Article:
Oncology journal puts EMRs, CPOE under the bright lights

The latest issue of the Journal of Oncology Practice offers a treasure-trove of electronic medical record goodies, with articles ranging from the relevance of Meaningful Use to CPOE implementation tips and traps.

Writing about the vital role that EMRs will play in healthcare delivery, Dr. Peter Paul Yu, of the Palo Alto (Calif.) Medical Foundation, points out the many problems plaguing our healthcare system--a fragmented provider base; poor communication among providers and patients; misaligned stakeholder incentives; disparate governance structures and insufficient financial resources.

Nothing short of an entire societal culture shift will save us, he argues. "Although widespread adoption of electronic health records is frequently and correctly cited as necessary to meet the challenge of doing better with less, technology alone will not accomplish this," he writes.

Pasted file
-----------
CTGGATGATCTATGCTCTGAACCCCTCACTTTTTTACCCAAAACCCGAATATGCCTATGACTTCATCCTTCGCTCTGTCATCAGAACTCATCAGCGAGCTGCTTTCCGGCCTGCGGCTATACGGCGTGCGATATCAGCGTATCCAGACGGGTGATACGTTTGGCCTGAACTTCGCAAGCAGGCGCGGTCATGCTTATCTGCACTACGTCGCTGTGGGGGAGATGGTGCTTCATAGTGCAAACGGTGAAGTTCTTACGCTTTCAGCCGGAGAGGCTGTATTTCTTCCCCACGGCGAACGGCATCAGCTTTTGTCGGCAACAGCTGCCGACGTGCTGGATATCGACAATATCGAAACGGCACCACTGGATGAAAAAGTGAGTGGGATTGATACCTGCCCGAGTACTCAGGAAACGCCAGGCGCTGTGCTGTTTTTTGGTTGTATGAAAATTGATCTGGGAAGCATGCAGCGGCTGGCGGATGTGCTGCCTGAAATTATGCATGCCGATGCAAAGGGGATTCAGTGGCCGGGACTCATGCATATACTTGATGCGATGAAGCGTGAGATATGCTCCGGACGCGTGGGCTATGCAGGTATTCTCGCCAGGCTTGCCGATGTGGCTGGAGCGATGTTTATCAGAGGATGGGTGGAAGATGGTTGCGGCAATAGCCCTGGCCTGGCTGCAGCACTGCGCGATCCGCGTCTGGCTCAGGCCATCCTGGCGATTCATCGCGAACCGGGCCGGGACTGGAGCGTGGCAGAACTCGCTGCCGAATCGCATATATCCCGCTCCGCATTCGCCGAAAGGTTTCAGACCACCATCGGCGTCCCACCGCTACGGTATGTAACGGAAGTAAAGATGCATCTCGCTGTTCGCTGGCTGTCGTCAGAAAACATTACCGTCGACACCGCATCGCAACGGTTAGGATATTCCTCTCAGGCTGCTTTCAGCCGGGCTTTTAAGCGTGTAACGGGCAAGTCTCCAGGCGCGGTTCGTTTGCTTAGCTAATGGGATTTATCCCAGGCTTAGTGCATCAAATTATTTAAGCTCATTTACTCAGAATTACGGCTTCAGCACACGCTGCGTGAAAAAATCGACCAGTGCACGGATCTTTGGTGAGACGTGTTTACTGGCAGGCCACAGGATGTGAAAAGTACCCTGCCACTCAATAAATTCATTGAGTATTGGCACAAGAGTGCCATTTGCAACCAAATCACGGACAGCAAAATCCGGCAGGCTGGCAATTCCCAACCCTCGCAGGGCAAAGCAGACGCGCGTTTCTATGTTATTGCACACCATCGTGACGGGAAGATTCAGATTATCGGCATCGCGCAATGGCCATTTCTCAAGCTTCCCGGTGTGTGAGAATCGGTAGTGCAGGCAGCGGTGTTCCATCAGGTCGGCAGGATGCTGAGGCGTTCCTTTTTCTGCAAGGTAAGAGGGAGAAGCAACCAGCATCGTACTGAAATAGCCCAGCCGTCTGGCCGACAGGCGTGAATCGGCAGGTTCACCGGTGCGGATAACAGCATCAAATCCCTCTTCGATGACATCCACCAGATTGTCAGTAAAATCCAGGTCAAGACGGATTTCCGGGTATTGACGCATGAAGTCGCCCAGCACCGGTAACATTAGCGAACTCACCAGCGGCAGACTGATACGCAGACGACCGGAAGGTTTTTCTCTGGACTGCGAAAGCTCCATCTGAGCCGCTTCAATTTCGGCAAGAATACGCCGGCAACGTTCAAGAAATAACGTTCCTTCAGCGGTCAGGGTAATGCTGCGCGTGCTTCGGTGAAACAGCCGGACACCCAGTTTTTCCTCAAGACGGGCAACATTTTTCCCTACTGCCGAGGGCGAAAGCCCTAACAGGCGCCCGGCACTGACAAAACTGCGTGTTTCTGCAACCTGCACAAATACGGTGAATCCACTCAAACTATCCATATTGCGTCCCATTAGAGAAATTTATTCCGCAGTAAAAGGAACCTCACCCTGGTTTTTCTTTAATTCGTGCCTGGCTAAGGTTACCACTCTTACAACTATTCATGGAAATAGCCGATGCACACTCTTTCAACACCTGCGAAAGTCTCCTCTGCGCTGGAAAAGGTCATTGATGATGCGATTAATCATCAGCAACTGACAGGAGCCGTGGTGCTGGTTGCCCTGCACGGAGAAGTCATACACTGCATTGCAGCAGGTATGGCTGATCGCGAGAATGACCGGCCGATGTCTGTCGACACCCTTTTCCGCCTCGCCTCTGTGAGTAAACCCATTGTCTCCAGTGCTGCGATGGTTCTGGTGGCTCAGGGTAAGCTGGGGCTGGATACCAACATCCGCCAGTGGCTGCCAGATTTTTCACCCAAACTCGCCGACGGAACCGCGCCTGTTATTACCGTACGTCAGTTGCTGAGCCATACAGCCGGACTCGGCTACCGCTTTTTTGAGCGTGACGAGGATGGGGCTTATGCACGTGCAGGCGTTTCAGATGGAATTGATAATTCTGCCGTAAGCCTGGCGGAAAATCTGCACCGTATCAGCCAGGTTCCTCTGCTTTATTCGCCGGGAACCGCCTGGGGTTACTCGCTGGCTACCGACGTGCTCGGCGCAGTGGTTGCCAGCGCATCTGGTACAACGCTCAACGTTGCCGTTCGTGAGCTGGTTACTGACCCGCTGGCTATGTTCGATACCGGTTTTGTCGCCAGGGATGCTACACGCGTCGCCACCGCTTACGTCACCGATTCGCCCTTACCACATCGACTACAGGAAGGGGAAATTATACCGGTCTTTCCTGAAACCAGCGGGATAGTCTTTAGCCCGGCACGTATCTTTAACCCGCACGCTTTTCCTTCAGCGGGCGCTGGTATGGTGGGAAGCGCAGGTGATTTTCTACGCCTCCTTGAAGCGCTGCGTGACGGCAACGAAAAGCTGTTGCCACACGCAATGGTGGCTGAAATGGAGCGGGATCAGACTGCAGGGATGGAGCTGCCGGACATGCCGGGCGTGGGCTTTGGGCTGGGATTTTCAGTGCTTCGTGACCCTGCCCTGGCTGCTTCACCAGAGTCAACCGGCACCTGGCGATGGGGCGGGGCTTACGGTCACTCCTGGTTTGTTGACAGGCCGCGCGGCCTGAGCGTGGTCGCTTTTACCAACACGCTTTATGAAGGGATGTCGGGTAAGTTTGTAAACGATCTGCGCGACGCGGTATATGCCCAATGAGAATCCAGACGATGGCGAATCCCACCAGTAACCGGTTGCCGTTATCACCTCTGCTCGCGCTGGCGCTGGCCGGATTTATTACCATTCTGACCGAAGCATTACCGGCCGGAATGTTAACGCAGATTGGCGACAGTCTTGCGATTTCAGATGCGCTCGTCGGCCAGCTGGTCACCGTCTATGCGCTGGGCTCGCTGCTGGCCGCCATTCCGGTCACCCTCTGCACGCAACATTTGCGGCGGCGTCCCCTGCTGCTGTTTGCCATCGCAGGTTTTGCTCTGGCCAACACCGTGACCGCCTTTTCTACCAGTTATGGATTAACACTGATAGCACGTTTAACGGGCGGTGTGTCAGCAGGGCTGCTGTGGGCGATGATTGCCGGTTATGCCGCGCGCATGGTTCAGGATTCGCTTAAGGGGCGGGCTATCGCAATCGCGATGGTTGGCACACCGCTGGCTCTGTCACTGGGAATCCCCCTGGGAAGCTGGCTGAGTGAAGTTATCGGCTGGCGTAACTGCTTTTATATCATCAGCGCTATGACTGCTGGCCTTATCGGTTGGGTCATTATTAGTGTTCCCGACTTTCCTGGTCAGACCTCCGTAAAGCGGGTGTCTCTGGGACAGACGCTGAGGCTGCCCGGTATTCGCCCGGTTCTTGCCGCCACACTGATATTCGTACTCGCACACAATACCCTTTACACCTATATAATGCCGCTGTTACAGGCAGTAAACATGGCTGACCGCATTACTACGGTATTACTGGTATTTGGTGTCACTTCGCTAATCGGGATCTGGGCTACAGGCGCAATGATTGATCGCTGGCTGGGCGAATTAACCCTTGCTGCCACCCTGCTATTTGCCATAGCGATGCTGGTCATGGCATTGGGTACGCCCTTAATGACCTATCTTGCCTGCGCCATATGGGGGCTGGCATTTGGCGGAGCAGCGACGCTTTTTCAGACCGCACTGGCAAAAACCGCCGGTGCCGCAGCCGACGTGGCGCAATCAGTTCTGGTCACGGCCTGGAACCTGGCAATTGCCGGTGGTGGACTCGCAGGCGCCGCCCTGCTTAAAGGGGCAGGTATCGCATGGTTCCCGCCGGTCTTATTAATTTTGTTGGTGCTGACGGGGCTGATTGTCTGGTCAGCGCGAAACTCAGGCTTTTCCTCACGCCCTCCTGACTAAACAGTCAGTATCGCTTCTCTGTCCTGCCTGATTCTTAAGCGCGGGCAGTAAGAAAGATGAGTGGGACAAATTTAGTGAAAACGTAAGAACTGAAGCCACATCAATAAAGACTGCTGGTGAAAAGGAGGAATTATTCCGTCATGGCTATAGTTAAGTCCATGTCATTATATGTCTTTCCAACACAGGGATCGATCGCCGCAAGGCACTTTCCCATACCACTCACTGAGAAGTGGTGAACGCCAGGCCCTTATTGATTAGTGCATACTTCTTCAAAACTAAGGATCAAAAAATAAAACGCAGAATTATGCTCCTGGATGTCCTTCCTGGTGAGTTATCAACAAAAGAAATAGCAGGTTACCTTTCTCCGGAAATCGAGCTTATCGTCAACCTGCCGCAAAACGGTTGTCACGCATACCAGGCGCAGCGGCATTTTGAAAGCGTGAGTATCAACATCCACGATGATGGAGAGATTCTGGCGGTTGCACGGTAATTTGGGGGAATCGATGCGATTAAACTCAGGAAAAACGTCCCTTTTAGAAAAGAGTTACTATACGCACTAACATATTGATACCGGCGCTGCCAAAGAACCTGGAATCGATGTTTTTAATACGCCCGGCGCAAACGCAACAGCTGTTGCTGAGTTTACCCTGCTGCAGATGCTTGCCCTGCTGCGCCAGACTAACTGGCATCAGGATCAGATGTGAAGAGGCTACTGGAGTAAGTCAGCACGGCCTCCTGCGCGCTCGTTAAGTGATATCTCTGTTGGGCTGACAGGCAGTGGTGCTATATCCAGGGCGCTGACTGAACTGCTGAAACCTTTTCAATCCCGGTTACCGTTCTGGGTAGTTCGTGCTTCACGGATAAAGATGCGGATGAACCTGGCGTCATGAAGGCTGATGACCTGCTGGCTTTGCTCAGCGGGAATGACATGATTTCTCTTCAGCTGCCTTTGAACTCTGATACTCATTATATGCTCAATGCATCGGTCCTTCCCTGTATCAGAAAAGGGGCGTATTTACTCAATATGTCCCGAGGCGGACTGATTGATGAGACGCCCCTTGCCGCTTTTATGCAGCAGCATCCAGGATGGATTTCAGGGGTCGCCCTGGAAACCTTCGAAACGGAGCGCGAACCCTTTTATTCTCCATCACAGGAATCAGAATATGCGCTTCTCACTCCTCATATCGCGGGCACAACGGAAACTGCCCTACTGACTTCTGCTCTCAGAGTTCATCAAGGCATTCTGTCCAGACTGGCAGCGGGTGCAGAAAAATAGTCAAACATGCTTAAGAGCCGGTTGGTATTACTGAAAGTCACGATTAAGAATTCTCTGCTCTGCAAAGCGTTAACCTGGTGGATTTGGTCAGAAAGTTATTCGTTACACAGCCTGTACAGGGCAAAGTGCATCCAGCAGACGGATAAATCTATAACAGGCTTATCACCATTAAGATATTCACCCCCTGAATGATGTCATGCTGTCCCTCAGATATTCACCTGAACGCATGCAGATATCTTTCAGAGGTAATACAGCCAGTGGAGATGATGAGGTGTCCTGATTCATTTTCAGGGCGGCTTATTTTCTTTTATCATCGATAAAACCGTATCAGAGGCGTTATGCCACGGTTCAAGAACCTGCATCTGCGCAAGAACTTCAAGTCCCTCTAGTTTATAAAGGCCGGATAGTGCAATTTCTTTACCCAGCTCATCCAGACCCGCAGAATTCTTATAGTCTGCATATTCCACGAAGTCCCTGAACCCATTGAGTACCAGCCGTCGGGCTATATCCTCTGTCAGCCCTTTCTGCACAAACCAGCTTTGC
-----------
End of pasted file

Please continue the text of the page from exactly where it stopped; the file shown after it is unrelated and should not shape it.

Meanwhile, Johns Hopkins researchers Allen R. Chen and Christoph U. Lehmann share the key learnings of their CPOE implementation at Johns Hopkins Children's Medical and Surgical Center in Baltimore. While the hospital used a "standard, commercially available CPOE system," Chen and Lehmann describe the painstaking customization that was necessary to address the complexities of pediatric oncology, including the development of 30 medical logic modules and 110 order sets.

Their efforts have paid off. Docs more often submit orders that adhere to specific research protocols and standard order sets. And medication-related patient safety events have decreased by 39 percent. "Acceptance of the system is high in all clinical disciplines," they write. --Read the full Journal issue

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